The down side of chickens is that they are uncontainable in most cattle fences and are predator magnets. If you need the chickens to stay in place, the fence to keep them in will be expensive to put around the whole cattle pasture, as well.
As far as predators liking chickens, this is not a risk to the cattle or calves. The predators prefer an easy lunch of a sleeping chicken to the hard work of snatching a calf.
It’s more that the chickens will require more predator protection in the field overnight than the cattle, a lot more.
If you are willing to pen up the chickens, at least at night, then they will love to be out with the cattle. If you don’t want to go to the work of penning up the chickens, they will become predator snacks sooner rather than later.
Cornish Cross or Red Rangers: Which broilers should you raise? will go over the differences in the two meat chickens that I noticed when I raised them both in the same batch.
Light breed chickens, the smaller bodied egg layers, might do better since they can fly a bit and roost high at night. But more likely you’ll need to have a closed coop for them to keep them safe.
As with all of the other poultry in this article, chicks need to be kept separately from the cattle until they are fully grown.
If you are putting your chickens in a chicken tractor, like for broilers, you should know that the cattle will reach in the top and steal chicken feed, if it does not have a cover.
My milk cow, Aleene is the master at this maneuver! Sadly, it took me a few days to catch on!
Ducks like to be in cattle pastures
Pros: Ducks love to go out and dibble through cattle manure piles and do not compete with the cattle for food or share parasites.
Cons: Ducks need a different fence than cattle, are easy hits for predators and will make a mess of any water trough they can get into.
16 Breeds of Ducks for Eggs and Meat gives you our take on duck breeds, based on the breeds we have raised, and will help you determine which breed will suit you the best.
Ducks love to follow cattle on the pasture
Ducks, at least our ducks, will go out to the pasture on a daily jaunt to find snacks and take a dip in the creek. The ducks go through the fence, netting and woven wire, to wander as they please.
They poke through all of the manure piles and eat some of the shorter more tender plants like grasses and weeds. Any taller growth, they don’t try to eat, but they will eat seed heads once the plants mature.
One of the best things about ducks is that any water your ducks can get to will remain bug free, or as close to bug free as they can make it. Ducks love to eat mosquito larvae out of standing water like puddles and ponds.
Ducks are limited walkers compared to cattle
The down side of ducks is that they do not travel as well as the cattle. Don’t get me wrong, ducks can walk but not like the cattle herd, do don’t expect the ducks to be able to keep up with the herd if your cattle cover a lot of ground.
Ducks are predator magnets
Ducks are predator magnets, especially at night. Unless your ducks have protection on the pasture, they will be eaten when they stay out overnight.
This is why our ducks come back to the barn at night. I would be okay with them staying out on the pasture, to keep all of their manure out there, but they are such an easy target at night they have to come back in for their own safety.
Ducks need different fencing than cattle
If you need the ducks to stay in the pasture, you’ll have to up your game, fencing wise. At least for the lower 2 feet or so of the fence, it needs to be more of a garden fence to keep the ducks in place.
Word to the wise, Muscovy ducks can fly. Not well enough to go south for the winter, but definitely well enough to clear the fence!
Ducks make a mess of any water they can get into
The final note as far as ducks and cattle are concerned is that ducks make a huge mess out of any water source they can get into.
Usually cattle would be drinking out of a trough that is high enough that ducks are too short to get in, but not always, especially if calves can reach the water.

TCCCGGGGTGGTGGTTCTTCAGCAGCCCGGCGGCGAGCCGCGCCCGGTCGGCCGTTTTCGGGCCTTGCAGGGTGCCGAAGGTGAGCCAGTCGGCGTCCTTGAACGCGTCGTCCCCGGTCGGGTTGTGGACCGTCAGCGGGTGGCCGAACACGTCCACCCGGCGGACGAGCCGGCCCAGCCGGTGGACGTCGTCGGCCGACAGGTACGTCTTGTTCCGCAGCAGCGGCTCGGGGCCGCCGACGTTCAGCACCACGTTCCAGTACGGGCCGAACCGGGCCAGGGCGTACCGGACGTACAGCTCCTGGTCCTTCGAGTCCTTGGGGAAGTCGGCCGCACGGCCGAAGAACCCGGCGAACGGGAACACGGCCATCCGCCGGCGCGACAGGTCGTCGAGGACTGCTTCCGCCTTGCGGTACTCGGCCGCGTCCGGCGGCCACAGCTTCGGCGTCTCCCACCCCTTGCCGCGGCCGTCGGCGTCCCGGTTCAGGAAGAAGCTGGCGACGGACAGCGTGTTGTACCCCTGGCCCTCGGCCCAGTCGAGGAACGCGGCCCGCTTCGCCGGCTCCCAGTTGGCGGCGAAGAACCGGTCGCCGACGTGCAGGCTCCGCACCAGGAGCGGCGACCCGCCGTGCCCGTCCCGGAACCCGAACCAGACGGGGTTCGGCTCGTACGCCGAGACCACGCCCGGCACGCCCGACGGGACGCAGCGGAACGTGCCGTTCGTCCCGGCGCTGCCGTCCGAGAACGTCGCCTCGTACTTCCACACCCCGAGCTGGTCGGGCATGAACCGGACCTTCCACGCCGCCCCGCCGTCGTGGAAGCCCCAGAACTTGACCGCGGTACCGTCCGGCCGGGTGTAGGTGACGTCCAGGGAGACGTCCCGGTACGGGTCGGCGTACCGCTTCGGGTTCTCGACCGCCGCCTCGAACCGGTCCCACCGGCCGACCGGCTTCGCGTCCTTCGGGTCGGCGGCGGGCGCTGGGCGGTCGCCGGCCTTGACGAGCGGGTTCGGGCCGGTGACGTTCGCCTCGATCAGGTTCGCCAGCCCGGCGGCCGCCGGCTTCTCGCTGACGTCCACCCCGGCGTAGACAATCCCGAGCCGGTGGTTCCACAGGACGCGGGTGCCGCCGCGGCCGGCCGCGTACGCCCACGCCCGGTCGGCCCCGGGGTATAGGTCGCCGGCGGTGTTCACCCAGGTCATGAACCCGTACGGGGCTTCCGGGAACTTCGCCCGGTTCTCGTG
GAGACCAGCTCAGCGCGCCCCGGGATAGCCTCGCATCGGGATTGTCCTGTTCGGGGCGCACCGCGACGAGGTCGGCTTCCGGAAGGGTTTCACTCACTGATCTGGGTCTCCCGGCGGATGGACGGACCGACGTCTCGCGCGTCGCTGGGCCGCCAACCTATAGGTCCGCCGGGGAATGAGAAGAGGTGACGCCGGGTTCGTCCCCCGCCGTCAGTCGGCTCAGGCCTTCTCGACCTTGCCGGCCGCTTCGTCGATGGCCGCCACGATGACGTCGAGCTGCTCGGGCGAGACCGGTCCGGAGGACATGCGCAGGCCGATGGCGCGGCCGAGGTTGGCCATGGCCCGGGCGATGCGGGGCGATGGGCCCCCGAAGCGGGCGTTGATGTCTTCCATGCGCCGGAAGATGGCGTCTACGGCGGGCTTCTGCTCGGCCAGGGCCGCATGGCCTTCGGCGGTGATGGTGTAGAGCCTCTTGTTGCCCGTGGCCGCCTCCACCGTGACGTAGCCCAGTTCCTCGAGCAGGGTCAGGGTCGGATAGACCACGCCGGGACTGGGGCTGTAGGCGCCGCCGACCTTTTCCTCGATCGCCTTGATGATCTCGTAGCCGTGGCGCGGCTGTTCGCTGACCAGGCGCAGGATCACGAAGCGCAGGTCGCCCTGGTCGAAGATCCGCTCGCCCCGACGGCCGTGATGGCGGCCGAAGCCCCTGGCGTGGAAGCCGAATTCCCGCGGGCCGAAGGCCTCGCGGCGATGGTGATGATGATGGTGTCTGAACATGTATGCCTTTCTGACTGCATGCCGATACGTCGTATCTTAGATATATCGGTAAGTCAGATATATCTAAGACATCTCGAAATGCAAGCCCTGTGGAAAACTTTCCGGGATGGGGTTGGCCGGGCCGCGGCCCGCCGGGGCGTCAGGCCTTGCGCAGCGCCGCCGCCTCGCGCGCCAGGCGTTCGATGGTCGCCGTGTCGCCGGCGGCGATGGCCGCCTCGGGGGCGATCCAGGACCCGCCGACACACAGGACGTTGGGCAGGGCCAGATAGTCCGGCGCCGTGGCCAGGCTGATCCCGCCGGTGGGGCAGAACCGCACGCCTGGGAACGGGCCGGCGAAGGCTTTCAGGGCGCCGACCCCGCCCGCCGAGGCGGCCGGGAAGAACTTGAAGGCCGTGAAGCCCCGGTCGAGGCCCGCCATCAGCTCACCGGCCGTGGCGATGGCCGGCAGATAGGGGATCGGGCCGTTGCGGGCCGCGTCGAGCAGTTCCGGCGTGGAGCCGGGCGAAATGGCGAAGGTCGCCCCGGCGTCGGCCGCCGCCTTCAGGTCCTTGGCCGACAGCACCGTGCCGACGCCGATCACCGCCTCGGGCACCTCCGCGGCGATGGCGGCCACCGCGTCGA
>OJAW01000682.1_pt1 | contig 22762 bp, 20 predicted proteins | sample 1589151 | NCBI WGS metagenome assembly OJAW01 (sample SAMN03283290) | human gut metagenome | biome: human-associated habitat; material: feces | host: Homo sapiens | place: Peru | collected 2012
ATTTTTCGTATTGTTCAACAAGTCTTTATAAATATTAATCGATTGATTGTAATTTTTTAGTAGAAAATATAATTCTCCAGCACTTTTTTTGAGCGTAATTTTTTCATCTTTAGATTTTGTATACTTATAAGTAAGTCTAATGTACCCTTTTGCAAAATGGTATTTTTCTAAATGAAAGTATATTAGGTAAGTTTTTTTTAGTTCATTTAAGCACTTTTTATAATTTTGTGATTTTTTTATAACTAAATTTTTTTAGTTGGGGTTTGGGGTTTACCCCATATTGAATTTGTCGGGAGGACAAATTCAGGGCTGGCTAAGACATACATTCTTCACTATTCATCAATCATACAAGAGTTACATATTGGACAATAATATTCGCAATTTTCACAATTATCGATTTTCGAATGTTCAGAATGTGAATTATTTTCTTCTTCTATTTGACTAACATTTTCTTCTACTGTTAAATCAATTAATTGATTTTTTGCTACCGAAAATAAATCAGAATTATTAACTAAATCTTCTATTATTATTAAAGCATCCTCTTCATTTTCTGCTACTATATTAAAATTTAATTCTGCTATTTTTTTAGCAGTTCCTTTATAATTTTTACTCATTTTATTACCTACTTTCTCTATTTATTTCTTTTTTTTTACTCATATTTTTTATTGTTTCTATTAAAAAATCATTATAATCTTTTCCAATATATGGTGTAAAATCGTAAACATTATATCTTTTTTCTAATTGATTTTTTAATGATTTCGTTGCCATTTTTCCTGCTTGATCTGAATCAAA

If you see ducks in the cattle trough, be sure to check the condition of the water. Chances are it’s not great and needs to be changed.
The real issue here is that the ducks are dibbling through the manure then go rinse off their beaks in the closest water, which is the cattle trough, yikes!
If the ducks can actually get in the trough, you’re also getting tons of duck poo in the water, as well.
I love having ducks around, but this fouling up the water for other animals tendency they have is one of the few things about ducks that I could do without!
Full grown ducks can be with cattle, not ducklings
The ducks that can be out with your cattle are adult ducks, not ducklings! Ducks grow quickly, so you won’t have to keep them separate for long, but until the ducks are full grown, keep them out of the cattle pasture.
It’s not that the cattle are mean, it’s more that the ducklings are awkward and tend to overreact, so they can get hurt. Once they are full grown, your ducks are good to go.
Geese enjoy grass in cattle pastures
Pros: Geese love to eat short, tender grass and weed seedlings
Cons: Geese will mess up the cattle water trough and need night protection from predators.
Geese eat short, tender grasses and weeds
Geese are grass eaters, but do not compete with the cattle. The cattle will graze down an area first, then the geese will come through and eat smaller weeds.
The first pass through the pasture is for the cattle, who can handle the bigger leaves and taller plants.
Are Geese Easy To Raise? gives you the scoop on what’s all involved with taking care of geese, from goslings to adults.
Geese will make a mess out of a water trough
The downsides of geese are that geese will climb into a water trough if they can and poop in it, sad but true.
Geese need different fencing than cattle
Geese are also more challenging to fence in than cattle. Geese will go through woven wire and electric netting.
Maybe the poultry netting would contain them, we don’t have that kind so I don’t know, but the sheep netting does not keep geese in place. Our geese go through it all of the time, even though the netting is on!
I’m not saying geese are hard to fence in, they are actually easy to keep in. I’m just pointing out that they require a different type of fencing than cattle.
Think of more of a garden type fence that would have closer spaced wires but still be shorter than most cattle fences.
Goslings need to be raised separately until they are full size
To be clear, I am referring to adult geese here, not goslings. If you have goslings, they will need to be raised separately from the cattle until they are adult size and can take care of themselves. Goslings will get hurt out with the cattle.
The great news is that goslings grow quickly, so they will be full size in no time!